These days I give thanks for the ability of music to totally take over my mind and completely drive out the insanity of the day.

Anonymous said...

To this day musicians wander into cavernous spaces to experiment with echo. Trombone player Stuart Dempster famously recorded works in a 2M gallon, 186' diameter cistern NW of Seattle. The ensemble included multiple trombones, conchs, and a didjeridu. It's pretty spectacular: https://www.discogs.com/Stuart-Dempster-Underground-Overlays-From-The-Cistern-Chapel/release/540529

Dean said...

^'twas me @12:33 PM

Anonymous said...

Thatz nice for yooz guyz who have never known precarious jobs. (-:

Anonymous said...

To be fair, I should apologize for my lame comment above. I should know that once I see signs of literary-style endeavour that you are about to write something which will not seem to me to be aesthetically pleasing. So, I should, at that point, simply stop reading.
My fault.

However, it may be a disadvantage of scholarship that one is capable of appreciating poetry without being able to write it.

And it may also be that it is, as many have said, most difficult to speak about one's emotions. The bare repetition of the word 'peace' is problematic.

If it were easy to write about this stuff, well, it would be another world, wouldn't it?

But by comparison, I offer the following: I know of a psychologist who once wrote a nice book intermingling literary citation and analysis with psychological theory. He also tried his hand at writing novels, and actually won an award for one. I've only read one of his novels, but his prose has no music. And the novel I managed to read was burdened with sophomoric remarks about philosophy, and other embarrassingly naive elements. The personal elements were too crafty, too much as if pre-planned, while with the great writers, the personality occurs as if without choice. (Of course, Proust, who I was thinking of, wrote and re-wrote, but I speak of my experience now as a reader. His personality is so much omnipresent that by comparison the psychologist of whom I've been speaking seems to be hiding himself with revelations as much as revealing himself.) The
psychologist's scholarly writings, as pieces of writing, are, by comparison, of the highest level--in that genre. They are less dead and wooden than others.

It is, of course, merely a fact about me that I cannot enjoy music on account of my current situation. And that in no way should lead me to diminish any pleasure you've managed to snatch in your busy life.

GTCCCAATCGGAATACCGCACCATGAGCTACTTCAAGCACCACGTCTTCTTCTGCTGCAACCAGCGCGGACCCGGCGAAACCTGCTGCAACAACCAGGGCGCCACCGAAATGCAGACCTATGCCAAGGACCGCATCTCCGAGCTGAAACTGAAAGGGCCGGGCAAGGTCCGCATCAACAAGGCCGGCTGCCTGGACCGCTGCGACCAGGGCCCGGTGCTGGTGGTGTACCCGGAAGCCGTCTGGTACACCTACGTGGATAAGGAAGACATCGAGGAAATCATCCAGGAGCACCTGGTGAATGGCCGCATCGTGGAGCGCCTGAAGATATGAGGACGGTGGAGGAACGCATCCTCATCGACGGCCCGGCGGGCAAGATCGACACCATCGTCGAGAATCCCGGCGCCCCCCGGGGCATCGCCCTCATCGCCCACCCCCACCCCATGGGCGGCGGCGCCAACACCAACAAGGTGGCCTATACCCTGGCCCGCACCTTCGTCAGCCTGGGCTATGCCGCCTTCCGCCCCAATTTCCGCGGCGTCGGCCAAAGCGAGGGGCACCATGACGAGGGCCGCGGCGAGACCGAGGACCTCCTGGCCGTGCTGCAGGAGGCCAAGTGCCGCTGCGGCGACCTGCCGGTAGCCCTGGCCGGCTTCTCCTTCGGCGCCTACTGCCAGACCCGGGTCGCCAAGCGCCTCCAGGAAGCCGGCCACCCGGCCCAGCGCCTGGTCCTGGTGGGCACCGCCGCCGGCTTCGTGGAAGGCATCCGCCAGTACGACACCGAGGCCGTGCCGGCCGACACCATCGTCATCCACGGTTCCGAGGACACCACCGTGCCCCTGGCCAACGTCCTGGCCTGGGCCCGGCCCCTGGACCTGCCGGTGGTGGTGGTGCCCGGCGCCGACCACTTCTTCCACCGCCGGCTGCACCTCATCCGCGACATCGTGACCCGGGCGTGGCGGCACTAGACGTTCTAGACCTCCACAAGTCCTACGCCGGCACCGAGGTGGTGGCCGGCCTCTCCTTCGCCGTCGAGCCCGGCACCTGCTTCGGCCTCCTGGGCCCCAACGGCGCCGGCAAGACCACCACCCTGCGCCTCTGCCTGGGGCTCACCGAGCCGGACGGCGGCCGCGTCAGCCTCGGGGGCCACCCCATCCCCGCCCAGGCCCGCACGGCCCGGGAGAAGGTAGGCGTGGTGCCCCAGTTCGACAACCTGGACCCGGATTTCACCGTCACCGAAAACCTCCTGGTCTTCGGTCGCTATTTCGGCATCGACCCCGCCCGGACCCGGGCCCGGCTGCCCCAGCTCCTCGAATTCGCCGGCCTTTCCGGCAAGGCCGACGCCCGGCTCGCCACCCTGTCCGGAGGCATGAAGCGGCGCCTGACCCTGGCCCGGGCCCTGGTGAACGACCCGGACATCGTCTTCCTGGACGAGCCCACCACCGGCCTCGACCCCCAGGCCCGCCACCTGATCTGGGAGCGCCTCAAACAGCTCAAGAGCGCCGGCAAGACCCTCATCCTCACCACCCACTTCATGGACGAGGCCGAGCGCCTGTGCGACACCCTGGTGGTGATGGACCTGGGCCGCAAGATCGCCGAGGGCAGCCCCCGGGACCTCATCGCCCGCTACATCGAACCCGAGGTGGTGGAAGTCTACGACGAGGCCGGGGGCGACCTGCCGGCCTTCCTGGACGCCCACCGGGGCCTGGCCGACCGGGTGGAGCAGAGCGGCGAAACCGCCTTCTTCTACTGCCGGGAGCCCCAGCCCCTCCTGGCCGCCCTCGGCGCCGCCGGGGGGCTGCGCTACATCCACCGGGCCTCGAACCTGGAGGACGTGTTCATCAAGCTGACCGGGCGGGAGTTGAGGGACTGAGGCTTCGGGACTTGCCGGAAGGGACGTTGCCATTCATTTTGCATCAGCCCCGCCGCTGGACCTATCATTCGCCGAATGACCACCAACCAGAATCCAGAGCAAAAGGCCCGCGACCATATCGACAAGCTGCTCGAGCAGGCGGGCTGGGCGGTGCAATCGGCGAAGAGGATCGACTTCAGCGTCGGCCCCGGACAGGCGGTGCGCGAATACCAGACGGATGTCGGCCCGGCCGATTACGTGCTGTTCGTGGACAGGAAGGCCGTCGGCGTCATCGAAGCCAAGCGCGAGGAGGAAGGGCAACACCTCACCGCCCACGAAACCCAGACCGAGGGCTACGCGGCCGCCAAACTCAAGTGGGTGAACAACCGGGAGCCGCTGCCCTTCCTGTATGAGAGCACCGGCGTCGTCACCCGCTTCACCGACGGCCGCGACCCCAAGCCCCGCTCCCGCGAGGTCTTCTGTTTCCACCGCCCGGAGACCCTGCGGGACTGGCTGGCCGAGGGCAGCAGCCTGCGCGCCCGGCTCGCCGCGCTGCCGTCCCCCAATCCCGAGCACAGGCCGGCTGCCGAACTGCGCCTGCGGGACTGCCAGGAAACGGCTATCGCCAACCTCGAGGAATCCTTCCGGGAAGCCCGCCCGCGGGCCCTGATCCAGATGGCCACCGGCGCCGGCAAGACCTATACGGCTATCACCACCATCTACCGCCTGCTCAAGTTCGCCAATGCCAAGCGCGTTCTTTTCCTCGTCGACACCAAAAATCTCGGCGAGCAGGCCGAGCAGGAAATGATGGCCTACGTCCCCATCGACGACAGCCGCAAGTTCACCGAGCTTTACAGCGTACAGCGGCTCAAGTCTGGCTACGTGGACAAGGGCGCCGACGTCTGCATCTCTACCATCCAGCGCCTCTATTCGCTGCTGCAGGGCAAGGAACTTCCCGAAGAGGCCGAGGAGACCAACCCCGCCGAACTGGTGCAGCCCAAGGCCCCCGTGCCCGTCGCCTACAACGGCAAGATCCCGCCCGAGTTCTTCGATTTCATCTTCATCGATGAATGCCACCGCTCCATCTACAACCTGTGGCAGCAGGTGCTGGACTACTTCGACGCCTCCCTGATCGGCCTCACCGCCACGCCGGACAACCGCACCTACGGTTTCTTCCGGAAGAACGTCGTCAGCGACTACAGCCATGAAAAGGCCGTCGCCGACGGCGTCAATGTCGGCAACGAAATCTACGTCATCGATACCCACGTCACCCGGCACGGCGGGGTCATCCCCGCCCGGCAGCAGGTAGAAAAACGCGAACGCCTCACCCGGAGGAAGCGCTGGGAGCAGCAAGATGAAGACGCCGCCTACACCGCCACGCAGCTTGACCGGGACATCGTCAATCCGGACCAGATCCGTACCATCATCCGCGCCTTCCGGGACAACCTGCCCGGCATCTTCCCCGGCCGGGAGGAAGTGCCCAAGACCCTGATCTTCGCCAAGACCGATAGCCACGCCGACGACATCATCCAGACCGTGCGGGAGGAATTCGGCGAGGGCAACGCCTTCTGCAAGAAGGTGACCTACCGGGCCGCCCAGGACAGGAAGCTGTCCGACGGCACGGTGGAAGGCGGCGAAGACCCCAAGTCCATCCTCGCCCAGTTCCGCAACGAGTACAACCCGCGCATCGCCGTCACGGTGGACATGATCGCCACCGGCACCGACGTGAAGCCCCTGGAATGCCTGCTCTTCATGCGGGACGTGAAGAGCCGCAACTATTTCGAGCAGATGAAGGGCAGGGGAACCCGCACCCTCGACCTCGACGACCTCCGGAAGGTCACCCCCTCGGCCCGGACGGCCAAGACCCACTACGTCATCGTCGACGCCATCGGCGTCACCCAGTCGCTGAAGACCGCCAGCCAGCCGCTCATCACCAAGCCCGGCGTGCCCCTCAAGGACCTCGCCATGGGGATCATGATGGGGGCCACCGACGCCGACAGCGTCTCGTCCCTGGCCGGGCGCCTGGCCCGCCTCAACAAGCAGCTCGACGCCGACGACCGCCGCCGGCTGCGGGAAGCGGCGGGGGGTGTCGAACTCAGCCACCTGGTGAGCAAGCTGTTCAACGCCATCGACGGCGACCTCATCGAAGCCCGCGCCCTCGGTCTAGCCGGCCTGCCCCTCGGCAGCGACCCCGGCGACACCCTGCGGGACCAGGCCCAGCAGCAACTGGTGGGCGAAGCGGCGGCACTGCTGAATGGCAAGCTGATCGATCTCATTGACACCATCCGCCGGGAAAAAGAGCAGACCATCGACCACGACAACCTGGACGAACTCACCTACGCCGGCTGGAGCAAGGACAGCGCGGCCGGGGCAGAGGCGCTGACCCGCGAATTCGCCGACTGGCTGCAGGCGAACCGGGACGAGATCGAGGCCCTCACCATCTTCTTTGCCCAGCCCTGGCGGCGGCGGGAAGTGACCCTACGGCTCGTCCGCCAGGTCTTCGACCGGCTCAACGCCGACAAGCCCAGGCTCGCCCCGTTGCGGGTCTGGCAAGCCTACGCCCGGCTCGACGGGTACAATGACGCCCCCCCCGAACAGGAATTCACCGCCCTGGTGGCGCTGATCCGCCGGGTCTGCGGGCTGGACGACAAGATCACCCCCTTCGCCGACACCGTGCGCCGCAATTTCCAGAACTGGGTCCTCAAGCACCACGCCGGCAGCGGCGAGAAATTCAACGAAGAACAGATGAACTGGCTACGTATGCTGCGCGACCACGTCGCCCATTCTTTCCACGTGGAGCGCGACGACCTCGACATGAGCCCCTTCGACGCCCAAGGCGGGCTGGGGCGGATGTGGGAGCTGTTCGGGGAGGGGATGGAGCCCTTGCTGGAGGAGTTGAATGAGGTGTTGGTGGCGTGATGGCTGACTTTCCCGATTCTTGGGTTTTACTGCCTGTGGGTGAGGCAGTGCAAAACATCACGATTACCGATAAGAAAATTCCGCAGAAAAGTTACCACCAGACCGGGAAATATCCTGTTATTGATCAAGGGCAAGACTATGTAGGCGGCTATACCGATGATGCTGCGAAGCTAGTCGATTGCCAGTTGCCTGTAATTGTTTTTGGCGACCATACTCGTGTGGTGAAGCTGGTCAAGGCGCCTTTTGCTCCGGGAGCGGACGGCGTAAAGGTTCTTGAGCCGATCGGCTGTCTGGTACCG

Sonic said...

It's really great to hear about the happiness lecturing brings you, Professor Wolff. You are VERY good at it. I've hunted down as many lectures as I can find on Youtube, and I'd do almost anything to hear more. You take a long time to tell stories and explain things. It really helps a lot, and I don't know anyone who does it quite as well as you. I'd like to think that I try to do something similar with the things you've taught me, when I explain them again to my reactionary friends.

Christopher J. Mulvaney, Ph.D. said...

To follow up on Sonic's comment:
I had the pleasure of being a T.A. one semester for Dr. Wolff's Intro to Political and Social Theory class. He asked me to lecture on Marx's understanding of human nature. Rather nervously, I thoroughly covered the topic, but I was apparently, make that actually, kind of, make that really, boring. Dr. Wolff told me afterwards to work some jokes/stories in that could first, illustrate the points made and second, give the students a chance to see the point reframed at the same time suppling a little relief from the seriousness and time to scribble a some notes.

The semester's highlight in this regard was Dr. Wolff's story of a primitive culture, famous in anthropological circles, known as "The Rabbit Society." The members of this society had a rabbit economy, sustaining themselves from hunting rabbits, eating rabbit meat, making needles from rabbit bones and clothes from the fur. Plus, they worshipped a 6' white wabbit named Harvey. I'm sure that when Harvey spoke to the rabbit society priests, he sounded much like James Stewart. In the course of the story, he introduced many basic concepts of social theory like division of labor (the bush beaters and the rabbit whompers), class structure (rabbit whompers appropriated more than their fair share of dead rabbits), and more.

Dr. Wolff, if that story is not included in the on-line lectures, it needs to be! The future of comedy in pedagogy depends on it.

Robert Paul Wolff said...

Chris, I am not sure I have ever recorded that story for posterity, but perhaps I should, since it nicely illustrates the base superstructure division as well as the ideological rationalization of capitalism [and the true functon of philosophy :) ]

Brian M said...

The last paragraph here is beautiful. It reminds me of Yeats...

There on that scaffolding reclines

Michael Angelo.

With no more sound than the mice make

His hand moves to and fro.

Like a long-leggedfly upon the stream

His mind moves upon silence.